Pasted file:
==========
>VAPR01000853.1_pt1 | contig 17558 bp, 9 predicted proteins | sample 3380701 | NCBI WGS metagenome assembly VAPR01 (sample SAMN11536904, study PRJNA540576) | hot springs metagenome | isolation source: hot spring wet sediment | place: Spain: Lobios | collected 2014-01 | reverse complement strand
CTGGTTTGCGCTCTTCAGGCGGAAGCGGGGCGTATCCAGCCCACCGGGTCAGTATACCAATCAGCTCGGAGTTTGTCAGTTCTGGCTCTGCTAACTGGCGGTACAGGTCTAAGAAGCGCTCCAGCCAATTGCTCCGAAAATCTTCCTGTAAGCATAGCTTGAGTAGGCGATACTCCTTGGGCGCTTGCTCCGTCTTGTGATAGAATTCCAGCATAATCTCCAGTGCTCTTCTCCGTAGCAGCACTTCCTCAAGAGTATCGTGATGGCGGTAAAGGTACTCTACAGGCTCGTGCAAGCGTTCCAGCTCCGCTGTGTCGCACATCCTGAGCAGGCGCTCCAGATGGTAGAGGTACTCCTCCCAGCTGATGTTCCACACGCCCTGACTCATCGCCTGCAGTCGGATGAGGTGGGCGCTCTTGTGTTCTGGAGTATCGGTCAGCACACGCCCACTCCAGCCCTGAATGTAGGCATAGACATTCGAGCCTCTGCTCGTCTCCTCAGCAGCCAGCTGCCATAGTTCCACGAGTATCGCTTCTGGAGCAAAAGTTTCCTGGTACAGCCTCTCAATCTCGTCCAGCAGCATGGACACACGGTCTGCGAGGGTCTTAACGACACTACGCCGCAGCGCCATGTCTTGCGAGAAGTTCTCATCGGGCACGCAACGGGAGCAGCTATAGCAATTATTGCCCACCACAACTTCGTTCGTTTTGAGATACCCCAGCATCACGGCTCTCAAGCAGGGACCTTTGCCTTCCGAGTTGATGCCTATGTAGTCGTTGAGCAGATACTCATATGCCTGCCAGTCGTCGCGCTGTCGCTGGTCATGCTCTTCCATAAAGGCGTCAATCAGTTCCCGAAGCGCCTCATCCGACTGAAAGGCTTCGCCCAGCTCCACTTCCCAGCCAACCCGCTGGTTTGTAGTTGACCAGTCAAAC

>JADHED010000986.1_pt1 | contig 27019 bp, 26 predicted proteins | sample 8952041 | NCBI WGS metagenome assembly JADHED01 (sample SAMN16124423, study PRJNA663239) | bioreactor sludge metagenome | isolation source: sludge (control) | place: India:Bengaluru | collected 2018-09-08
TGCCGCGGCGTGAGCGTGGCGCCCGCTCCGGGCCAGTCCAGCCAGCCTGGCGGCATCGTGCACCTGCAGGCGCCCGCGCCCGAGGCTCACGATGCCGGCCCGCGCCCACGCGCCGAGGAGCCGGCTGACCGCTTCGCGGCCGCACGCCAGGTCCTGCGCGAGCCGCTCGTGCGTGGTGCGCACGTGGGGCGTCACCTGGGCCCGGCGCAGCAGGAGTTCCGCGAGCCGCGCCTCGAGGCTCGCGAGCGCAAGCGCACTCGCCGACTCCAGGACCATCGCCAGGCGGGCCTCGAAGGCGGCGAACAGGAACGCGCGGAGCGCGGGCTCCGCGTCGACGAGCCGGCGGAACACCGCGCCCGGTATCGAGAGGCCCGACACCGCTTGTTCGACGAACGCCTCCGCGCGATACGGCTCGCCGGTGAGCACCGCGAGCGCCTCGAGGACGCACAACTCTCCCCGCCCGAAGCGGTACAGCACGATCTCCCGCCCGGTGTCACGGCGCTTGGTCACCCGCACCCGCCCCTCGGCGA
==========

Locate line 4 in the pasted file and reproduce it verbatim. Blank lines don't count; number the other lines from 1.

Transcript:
TGCCGCGGCGTGAGCGTGGCGCCCGCTCCGGGCCAGTCCAGCCAGCCTGGCGGCATCGTGCACCTGCAGGCGCCCGCGCCCGAGGCTCACGATGCCGGCCCGCGCCCACGCGCCGAGGAGCCGGCTGACCGCTTCGCGGCCGCACGCCAGGTCCTGCGCGAGCCGCTCGTGCGTGGTGCGCACGTGGGGCGTCACCTGGGCCCGGCGCAGCAGGAGTTCCGCGAGCCGCGCCTCGAGGCTCGCGAGCGCAAGCGCACTCGCCGACTCCAGGACCATCGCCAGGCGGGCCTCGAAGGCGGCGAACAGGAACGCGCGGAGCGCGGGCTCCGCGTCGACGAGCCGGCGGAACACCGCGCCCGGTATCGAGAGGCCCGACACCGCTTGTTCGACGAACGCCTCCGCGCGATACGGCTCGCCGGTGAGCACCGCGAGCGCCTCGAGGACGCACAACTCTCCCCGCCCGAAGCGGTACAGCACGATCTCCCGCCCGGTGTCACGGCGCTTGGTCACCCGCACCCGCCCCTCGGCGA